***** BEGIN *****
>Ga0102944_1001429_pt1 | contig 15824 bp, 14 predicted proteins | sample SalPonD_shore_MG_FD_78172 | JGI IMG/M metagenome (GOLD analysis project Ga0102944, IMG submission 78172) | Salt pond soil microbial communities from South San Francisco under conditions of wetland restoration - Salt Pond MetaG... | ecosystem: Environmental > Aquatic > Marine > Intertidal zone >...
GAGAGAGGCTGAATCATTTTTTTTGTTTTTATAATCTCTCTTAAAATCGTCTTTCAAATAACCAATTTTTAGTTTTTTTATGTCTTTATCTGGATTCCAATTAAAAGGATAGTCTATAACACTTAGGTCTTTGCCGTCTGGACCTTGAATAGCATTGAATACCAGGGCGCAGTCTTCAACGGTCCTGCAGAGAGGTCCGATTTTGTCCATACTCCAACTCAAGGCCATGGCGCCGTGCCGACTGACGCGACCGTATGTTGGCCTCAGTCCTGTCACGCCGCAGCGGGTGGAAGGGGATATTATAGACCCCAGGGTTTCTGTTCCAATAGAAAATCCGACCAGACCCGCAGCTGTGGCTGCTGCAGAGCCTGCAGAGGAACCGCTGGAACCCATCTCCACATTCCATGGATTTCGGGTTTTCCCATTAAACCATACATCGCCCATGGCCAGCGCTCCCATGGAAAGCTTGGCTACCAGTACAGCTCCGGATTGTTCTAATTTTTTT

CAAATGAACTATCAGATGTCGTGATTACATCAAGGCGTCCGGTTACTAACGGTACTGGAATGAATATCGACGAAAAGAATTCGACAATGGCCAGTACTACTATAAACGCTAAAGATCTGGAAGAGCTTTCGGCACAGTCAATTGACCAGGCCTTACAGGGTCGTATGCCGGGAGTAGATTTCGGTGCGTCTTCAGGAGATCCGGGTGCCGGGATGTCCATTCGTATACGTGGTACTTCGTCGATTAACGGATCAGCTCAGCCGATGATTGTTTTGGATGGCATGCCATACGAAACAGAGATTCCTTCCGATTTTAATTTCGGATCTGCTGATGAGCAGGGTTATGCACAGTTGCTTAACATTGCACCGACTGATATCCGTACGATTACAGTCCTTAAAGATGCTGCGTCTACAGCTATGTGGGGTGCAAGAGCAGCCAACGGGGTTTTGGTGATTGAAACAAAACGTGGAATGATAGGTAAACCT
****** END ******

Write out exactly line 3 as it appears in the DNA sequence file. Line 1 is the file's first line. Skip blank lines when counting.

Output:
CAAATGAACTATCAGATGTCGTGATTACATCAAGGCGTCCGGTTACTAACGGTACTGGAATGAATATCGACGAAAAGAATTCGACAATGGCCAGTACTACTATAAACGCTAAAGATCTGGAAGAGCTTTCGGCACAGTCAATTGACCAGGCCTTACAGGGTCGTATGCCGGGAGTAGATTTCGGTGCGTCTTCAGGAGATCCGGGTGCCGGGATGTCCATTCGTATACGTGGTACTTCGTCGATTAACGGATCAGCTCAGCCGATGATTGTTTTGGATGGCATGCCATACGAAACAGAGATTCCTTCCGATTTTAATTTCGGATCTGCTGATGAGCAGGGTTATGCACAGTTGCTTAACATTGCACCGACTGATATCCGTACGATTACAGTCCTTAAAGATGCTGCGTCTACAGCTATGTGGGGTGCAAGAGCAGCCAACGGGGTTTTGGTGATTGAAACAAAACGTGGAATGATAGGTAAACCT